The Metsä Group bioproduct mill represents the largest investment in the history of the Finnish forest industry. At a cost of 1.2 billion euros, the mill will have an annual production capacity of 1.3 million tons, mostly in the form of softwood pulp. Forecasts indicate that global demand for softwood pulp will increase from the present 24 million tons to 26 million tons by 2025.

The old pulp mill currently operating at the same location will be phased out once the new bioproduct mill becomes operational. Electricity production capacity in the mill area will increase to 285 megawatts when the new mill starts up in the autumn of next year. All of the fuel for energy production will be biomass, which in practice means that a renewable energy production plant has been added to the mill’s production process.

The increase in power will be handled by a generator with an apparent power of 325 MVA, and a new 2.6-kilometre electricity transmission line will also be needed alongside the existing line.

“The new transmission line will provide more security for electricity transmission. The line is also important because we will be selling significant amounts of the electricity produced by the bioproduct mill,” says Line Project Manager Jouko Kotilainen from Metsä Group.

The equity ratio for the mill under construction will be 240%, which means that the mill can sell 1.4 times the electricity used to meet its own needs. Calculations show that the amount of electricity required by the mill will be equivalent to the electricity consumption of approximately 36,000 ordinary electrically heated houses during the same period of time.

Precise excavation alongside a live switchyard

The new bioproduct mill will increase the annual value of Finland’s exports by EUR 500 million. Finland’s combined electricity production capacity of some 11,600 MW will increase by approximately 3% as a result of the new electricity production capacity being built to provide the electricity for the bioproduct mill.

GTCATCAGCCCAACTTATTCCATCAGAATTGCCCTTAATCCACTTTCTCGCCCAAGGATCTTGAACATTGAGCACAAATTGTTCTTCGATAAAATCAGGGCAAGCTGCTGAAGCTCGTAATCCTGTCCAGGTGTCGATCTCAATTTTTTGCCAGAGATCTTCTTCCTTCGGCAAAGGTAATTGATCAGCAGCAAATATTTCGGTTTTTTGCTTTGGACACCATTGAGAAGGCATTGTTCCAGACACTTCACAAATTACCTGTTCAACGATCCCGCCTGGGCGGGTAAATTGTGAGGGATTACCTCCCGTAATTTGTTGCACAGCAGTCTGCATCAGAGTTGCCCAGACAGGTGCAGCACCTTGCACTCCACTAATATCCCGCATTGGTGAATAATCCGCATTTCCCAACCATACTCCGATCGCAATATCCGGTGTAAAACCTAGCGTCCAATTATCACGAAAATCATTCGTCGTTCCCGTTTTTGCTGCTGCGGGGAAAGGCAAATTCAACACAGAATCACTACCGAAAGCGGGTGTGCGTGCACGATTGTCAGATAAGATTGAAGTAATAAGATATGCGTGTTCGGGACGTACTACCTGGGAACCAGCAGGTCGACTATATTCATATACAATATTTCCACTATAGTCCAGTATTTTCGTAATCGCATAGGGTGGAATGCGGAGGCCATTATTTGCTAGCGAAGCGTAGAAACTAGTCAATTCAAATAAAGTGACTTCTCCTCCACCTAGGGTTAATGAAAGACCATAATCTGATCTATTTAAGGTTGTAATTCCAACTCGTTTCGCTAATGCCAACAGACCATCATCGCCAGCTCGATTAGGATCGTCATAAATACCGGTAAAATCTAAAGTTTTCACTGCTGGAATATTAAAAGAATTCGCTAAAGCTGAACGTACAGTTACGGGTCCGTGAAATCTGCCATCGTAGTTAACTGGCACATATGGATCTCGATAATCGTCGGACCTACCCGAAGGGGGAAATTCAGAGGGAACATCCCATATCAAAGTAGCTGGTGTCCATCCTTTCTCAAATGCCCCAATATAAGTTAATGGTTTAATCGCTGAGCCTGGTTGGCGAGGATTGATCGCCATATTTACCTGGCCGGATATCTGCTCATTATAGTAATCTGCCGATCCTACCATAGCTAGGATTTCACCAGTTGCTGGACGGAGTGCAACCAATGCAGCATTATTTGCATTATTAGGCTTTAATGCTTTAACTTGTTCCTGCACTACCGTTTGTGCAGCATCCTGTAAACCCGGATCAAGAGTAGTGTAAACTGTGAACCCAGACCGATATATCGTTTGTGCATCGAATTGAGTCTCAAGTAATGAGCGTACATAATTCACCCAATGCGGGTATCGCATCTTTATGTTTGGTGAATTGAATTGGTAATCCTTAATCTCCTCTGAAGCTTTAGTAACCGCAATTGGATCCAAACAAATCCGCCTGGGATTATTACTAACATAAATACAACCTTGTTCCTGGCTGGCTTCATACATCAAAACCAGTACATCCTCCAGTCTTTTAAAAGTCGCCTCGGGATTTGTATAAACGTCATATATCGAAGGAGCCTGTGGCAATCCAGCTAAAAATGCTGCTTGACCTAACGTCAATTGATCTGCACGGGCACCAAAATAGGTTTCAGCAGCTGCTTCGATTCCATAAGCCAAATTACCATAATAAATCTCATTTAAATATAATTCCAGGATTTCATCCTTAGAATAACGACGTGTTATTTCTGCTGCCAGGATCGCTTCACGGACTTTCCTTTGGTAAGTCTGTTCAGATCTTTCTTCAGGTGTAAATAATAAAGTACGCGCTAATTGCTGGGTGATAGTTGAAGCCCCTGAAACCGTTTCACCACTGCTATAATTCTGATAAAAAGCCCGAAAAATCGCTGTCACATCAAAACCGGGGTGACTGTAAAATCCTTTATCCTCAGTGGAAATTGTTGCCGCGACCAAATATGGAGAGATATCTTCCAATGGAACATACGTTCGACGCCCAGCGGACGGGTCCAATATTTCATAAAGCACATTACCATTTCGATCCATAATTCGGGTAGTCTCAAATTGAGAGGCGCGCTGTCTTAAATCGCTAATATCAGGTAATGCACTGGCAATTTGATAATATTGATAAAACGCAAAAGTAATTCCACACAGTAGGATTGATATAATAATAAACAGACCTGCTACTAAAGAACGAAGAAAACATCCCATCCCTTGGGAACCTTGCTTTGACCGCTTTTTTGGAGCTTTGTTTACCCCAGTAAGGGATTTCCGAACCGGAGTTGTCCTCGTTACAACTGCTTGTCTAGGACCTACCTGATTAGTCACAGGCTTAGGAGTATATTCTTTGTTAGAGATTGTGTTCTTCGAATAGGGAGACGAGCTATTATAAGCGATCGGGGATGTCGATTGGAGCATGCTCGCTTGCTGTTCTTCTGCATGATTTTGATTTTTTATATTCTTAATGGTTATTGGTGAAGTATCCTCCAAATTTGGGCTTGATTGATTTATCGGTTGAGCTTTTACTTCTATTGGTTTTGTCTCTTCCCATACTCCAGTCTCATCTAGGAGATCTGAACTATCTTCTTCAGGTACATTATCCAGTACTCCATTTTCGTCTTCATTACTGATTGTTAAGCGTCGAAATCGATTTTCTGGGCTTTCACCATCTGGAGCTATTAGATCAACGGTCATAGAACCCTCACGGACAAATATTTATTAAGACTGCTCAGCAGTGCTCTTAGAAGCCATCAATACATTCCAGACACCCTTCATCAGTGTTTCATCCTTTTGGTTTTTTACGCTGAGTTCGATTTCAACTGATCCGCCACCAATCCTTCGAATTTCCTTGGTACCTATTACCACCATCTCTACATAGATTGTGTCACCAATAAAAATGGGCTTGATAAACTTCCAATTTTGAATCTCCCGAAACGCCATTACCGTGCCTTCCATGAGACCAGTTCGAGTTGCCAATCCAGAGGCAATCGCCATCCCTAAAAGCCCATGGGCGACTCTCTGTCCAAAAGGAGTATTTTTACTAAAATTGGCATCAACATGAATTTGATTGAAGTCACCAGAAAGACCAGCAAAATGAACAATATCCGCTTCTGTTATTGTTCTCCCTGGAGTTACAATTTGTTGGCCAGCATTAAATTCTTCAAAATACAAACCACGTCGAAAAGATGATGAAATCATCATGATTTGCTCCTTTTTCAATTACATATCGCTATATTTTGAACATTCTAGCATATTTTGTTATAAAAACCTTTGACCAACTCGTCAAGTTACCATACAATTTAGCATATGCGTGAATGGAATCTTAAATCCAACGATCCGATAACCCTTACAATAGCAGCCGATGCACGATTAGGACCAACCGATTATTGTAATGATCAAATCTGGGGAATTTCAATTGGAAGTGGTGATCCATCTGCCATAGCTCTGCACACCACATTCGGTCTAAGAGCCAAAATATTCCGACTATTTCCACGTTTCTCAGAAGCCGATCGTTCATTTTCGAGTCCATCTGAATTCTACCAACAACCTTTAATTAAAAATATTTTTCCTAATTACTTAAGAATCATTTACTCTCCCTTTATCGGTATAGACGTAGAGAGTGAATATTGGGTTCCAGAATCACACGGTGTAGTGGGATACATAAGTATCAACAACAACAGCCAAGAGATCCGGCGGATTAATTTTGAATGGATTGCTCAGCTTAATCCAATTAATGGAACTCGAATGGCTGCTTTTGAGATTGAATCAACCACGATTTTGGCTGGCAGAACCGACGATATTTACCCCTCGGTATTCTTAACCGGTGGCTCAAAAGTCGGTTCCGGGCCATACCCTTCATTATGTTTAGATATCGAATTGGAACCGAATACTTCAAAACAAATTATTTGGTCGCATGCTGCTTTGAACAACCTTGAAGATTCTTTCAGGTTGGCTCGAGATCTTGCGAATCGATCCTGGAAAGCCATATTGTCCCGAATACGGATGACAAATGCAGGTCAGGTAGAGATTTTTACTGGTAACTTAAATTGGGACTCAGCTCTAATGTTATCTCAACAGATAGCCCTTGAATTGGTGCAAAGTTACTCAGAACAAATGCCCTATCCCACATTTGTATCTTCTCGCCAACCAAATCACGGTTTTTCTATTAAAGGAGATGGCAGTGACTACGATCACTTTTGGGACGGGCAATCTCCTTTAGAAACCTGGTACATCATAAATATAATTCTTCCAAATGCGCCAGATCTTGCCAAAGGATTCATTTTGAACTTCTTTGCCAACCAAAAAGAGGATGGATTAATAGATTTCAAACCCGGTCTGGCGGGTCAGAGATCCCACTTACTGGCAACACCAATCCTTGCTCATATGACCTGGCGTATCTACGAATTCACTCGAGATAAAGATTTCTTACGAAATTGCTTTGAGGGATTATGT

“We’re building two new bays at Koivisto substation as well as a new main busbar system and reserve power machine. After this work is completed in December, our station will be ready to connect customer’s new Äänekoski transmission line to the main grid ,” says Fingrid’s Project Manager Petri Hämäläinen. “In order to transmit the electrical power produced by the customer to other parts of our main grid, we have a second project that involves building a new transmission line from Koivisto substation to our Vihtavuori substation.”

Fingrid arranged a competitive bidding process for the substation work, which was won by TMV Service Oy. Along with installation work for the high voltage systems, the contract includes demanding excavation work in the immediate vicinity of the live and operational switchyard. This requires the contractor to observe very strict vibration limits.

“We’ve measured the maximum vibration acceleration of 0.5 g where the upper limit is 1.6 g. Staying within these limits ensures that the excavation work poses absolutely no risk to the system security of the production process,” says Project Manager Jukka Roponen from TMV Service.

The substation extension also includes bus protection, which, along with the construction of a second transmission line, also contributes to improving security of supply to the bioproduct mill and other customers.

A big step towards a circular economy

Although Metsä Group is, in terms of electrical energy needs, by far the largest recipient of electricity from Koivisto substation, it has signed the same connection agreement with Fingrid as every other customer. Of course, the stimulus for Fingrid’s construction decision was the investment decision made by Metsä Group.

Total electricity production at the new bioproduct mill will be some 1,800 GWh per year. A total of 640 GWh of district heating and steam will also be produced in the process. Approximately 550 GWh of “wood energy” will become available for sale each year, while the mill itself will use the bark from the bioproduct mill to produce biogas.

Metsä Group’s Äänekoski bioproduct mill will not use any fossil fuels. All of the wood raw material and production side streams will be utilised. This means that the mill will serve as an important industrial step towards a circular economy.

The majority of the wood raw material will come from Finland. In this case, only softwood from the northern hemisphere meets the quality criteria for long-fibre. This will result in pulp of the highest possible quality. •